Team #426 -- CAPT Lawrence Fox, MD, Ph.D. and SGT Peppermint (MD)
CAPT Fox 70 SGT Peppermint 30
Being able to ride a judged dressage event in uniform for our Century Ride required a perfect alignment of stars. I doubt there are many others who were still serving in active duty at age 70. I am a medical officer in the US Public Health Service, a physician and scientist, whose career at the National Institutes of Health has been devoted to developing the therapies that have transformed HIV-disease from the rapidly fatal infection it was when I began nearly 30 years ago, to the chronic disease it is now, controlled with one pill a day. I will be retiring from the PHS Commissioned Corps at the end of this year, to continue as a civilian contractor, so the window to do the ride in uniform was small.
I began taking formal riding lessons just before turning 60, satisfying a craving I had felt since childhood. I had to first have both hips resurfaced, having worn away the cartilage with decades of distance running. A year after I began taking lessons, I met my Quarter horse, Peppermint. He was considered a great trail horse, but unsuitable for work in the arena: no brakes. His spirit captured my heart and I persuaded my instructor, Mia Francis, to allow us to try. She adapted her commands to the class to accommodate us: “Everyone halt. Larry and Peppermint go in small circles.” We persevered and made progress, and a year later I bought him, not being able to watch other riders use him, after I had brought him into the ring. He was struck with colic not long after and I brought him to Marion duPont Scott Equine Medical Center in Leesburg for emergency surgery. Following surgery we were guided to Claire Lacey’s stables to recover. That was when I began to study dressage and to learn a host of other things, including equine anatomy, rider anatomy, horse behavior and thought, nutrition, all the building blocks essential to horsemanship.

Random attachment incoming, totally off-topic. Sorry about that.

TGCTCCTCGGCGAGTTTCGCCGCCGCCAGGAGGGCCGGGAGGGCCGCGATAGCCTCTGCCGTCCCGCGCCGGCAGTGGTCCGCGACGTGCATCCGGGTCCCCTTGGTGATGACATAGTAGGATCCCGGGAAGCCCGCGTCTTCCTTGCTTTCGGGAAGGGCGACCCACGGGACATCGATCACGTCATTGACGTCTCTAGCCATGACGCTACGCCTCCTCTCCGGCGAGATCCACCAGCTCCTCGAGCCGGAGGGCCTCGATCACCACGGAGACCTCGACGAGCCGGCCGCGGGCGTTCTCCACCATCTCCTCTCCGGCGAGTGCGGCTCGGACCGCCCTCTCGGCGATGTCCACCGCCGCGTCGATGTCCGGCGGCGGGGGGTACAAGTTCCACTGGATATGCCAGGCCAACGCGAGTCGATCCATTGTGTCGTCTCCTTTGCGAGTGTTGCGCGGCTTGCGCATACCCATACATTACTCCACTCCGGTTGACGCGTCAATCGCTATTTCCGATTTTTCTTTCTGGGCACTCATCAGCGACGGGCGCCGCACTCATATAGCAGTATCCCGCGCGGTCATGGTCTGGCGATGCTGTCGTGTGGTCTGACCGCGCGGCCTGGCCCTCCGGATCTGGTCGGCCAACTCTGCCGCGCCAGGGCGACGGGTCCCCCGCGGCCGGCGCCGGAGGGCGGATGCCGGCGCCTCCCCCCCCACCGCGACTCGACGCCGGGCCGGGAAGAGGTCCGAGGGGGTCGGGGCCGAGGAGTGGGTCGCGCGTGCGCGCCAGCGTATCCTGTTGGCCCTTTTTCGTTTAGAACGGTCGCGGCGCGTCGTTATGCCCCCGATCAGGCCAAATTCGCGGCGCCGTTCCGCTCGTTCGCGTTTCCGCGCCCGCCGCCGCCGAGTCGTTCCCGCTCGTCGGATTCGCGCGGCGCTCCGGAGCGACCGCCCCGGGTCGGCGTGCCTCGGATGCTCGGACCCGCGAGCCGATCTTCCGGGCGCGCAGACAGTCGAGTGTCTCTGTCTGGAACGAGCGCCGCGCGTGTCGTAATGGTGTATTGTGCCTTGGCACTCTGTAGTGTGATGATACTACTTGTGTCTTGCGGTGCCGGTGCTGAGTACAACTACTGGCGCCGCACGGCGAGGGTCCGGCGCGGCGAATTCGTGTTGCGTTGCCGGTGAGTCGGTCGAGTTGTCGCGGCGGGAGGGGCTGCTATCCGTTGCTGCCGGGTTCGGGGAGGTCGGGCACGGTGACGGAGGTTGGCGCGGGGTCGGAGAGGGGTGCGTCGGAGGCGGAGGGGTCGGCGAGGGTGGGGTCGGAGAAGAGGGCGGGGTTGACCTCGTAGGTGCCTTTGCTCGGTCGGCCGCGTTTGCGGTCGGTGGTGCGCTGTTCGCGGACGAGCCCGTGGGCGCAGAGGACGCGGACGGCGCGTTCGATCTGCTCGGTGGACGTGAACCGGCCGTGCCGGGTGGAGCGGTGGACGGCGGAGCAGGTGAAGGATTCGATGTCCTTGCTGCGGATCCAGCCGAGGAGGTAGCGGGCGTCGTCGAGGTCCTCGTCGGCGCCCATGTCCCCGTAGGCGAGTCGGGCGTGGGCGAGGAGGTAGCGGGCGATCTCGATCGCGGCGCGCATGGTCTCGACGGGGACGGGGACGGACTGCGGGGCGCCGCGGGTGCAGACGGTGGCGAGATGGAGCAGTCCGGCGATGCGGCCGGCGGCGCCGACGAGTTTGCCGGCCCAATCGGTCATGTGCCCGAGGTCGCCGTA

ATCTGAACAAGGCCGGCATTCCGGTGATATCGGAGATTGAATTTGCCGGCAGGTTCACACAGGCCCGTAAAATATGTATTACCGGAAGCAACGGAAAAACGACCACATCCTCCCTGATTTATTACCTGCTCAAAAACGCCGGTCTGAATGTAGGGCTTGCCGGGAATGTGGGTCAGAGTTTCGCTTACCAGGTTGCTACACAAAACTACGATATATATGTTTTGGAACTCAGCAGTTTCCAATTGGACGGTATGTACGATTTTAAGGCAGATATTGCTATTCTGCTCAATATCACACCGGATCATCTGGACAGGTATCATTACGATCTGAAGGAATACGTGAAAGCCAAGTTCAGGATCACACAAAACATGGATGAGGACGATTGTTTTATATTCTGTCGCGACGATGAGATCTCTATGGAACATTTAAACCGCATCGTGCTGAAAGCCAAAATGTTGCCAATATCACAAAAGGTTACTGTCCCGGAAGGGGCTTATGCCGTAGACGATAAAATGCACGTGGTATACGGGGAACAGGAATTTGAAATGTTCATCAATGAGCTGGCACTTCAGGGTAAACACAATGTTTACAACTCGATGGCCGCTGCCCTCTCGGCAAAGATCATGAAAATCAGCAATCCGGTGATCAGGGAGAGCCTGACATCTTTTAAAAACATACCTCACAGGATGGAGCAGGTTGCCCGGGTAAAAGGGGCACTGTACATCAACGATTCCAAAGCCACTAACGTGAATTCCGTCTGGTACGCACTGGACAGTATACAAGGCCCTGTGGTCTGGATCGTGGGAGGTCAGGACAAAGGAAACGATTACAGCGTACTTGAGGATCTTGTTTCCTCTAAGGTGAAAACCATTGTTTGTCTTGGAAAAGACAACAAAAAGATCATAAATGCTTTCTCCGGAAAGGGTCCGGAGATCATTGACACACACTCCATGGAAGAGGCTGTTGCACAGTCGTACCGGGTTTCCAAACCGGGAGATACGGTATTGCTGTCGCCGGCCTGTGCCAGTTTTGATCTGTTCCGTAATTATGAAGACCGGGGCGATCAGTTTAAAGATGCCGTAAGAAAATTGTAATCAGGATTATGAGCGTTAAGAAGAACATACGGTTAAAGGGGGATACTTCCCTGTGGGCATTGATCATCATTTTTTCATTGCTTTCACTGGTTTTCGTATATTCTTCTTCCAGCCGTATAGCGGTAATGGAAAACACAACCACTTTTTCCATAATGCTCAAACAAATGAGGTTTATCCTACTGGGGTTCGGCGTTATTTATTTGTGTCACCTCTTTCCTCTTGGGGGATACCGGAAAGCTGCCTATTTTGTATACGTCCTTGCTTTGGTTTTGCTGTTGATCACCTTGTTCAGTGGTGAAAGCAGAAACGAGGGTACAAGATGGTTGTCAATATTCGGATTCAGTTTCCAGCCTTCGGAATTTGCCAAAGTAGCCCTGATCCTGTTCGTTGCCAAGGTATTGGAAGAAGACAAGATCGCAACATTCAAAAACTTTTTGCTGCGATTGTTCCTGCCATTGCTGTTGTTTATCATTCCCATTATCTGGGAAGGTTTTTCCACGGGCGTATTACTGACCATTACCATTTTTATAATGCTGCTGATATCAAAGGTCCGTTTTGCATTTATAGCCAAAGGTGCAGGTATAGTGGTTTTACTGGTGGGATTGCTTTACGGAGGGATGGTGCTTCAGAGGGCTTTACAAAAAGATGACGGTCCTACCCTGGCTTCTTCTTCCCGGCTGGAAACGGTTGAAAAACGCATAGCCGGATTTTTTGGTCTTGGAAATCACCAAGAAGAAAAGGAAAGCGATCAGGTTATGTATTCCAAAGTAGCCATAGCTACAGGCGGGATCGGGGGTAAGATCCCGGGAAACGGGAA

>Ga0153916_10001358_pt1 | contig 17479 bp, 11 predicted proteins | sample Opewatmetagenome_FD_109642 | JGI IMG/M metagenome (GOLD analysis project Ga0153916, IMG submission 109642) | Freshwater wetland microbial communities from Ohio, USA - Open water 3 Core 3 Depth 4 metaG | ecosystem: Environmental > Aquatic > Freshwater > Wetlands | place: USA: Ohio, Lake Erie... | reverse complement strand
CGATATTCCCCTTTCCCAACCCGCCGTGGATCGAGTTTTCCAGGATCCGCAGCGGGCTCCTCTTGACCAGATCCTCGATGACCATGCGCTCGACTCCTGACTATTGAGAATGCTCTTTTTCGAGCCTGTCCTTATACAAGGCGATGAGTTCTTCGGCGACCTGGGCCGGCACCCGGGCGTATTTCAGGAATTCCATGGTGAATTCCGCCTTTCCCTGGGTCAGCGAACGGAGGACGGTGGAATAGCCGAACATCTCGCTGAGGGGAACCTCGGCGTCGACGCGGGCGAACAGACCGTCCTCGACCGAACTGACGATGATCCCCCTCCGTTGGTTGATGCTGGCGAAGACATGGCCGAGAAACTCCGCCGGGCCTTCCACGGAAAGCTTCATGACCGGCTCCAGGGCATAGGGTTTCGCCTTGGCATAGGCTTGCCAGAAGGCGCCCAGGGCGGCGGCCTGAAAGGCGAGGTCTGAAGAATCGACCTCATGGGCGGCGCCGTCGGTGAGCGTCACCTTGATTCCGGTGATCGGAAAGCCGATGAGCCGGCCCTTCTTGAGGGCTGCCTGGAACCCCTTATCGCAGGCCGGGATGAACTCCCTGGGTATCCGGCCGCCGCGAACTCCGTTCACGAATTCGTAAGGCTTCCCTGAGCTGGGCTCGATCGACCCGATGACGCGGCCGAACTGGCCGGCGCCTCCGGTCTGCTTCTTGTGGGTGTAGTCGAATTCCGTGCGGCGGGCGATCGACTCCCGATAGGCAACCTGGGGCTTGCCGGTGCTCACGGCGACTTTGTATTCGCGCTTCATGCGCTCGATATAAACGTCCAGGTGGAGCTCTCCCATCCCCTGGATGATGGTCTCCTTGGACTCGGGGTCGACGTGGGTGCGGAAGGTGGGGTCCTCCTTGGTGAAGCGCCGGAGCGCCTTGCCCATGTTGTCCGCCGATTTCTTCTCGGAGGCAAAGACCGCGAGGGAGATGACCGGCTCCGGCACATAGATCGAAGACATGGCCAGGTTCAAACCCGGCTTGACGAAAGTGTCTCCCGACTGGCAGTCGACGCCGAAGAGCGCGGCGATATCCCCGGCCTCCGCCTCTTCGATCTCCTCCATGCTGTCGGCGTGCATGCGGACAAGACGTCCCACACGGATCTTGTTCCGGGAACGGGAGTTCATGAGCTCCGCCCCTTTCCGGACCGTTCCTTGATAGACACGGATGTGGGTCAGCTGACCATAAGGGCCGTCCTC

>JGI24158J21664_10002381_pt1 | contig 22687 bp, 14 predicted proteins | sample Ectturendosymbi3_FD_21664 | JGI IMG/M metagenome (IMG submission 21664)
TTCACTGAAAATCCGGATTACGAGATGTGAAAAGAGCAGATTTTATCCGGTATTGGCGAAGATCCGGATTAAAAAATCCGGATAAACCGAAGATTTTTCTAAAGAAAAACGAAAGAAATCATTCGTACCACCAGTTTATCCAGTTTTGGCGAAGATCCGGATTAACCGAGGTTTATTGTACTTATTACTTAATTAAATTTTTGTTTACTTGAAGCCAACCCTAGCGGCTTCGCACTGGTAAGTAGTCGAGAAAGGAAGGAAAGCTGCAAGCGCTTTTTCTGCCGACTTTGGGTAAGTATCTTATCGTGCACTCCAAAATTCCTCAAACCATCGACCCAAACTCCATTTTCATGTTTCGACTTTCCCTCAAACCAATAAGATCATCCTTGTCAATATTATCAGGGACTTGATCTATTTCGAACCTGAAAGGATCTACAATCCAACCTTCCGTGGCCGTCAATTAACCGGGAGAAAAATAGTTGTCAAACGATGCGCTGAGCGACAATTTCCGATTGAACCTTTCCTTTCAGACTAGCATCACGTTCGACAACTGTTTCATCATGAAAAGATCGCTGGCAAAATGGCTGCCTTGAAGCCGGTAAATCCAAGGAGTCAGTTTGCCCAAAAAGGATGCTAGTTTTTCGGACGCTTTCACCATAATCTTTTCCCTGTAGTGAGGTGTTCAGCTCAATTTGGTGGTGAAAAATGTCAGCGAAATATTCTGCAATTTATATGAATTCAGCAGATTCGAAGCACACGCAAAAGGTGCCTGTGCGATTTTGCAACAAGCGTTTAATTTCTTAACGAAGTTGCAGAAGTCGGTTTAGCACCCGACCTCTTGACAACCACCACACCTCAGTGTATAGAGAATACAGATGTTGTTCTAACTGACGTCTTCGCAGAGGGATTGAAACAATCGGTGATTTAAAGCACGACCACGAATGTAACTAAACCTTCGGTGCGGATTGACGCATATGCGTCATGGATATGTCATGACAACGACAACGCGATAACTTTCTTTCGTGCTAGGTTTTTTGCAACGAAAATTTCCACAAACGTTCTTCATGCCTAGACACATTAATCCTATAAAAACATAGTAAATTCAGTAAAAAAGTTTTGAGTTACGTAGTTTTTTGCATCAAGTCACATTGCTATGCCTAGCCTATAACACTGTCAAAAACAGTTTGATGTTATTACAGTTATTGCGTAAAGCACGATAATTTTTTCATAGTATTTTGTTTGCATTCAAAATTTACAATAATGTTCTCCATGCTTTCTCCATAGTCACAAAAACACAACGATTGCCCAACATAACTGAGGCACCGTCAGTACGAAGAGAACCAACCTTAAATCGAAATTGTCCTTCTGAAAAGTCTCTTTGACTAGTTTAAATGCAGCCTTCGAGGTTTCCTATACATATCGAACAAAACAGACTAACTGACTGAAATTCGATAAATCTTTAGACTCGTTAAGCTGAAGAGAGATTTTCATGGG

Peppermint is a very willing partner, who only wanted clear communication of what was expected of him. Claire guided me in learning how to do this with posture and seat, reducing reliance on reins and leg, unlearning many bad habits. Due to old injuries and problems with his feet that were treated by removing his shoes, Pep’s progress was gradual as he healed physically and emotionally, and trust between us grew. We learned how to have a conversation, without either of us raising our voices. I learned to watch the non-verbal conversations our horses had in the paddock. Then one day I realized they were talking about me. Quite a revelation. We had setbacks: he cast in his stall and again colicked, again needed surgery. We worked our way back again. Then, two years ago it was my turn. I had a heart attack and coronary artery bypass surgery, involving all 3 vessels and requiring 4 grafts. I was back in the saddle 8 weeks after hospital discharge. Peppermint helped me heal from the months of PTSD episodes that followed the bypass surgery. My son Daniel helped me put my body back together. He is a personal trainer, and champion powerlifter and bodybuilder. I lift with him and his wife, Krystal 1 ½ to 2 hours a day 3 to 6 days a week. My daughter Amy and I ride once or twice a week and help care for the horses at the stables, including our 3: Peppermint, Andy and Ozzie. I am grateful for the bond between us forged by a shared passion for horses. Claire Lacey has done wonders for us all, human and equine, and after this, my first judged dressage event, I am sure there will be more levels of progress to be achieved. To Heather Fay, who brought me and Peppermint together, I celebrate Tenacity!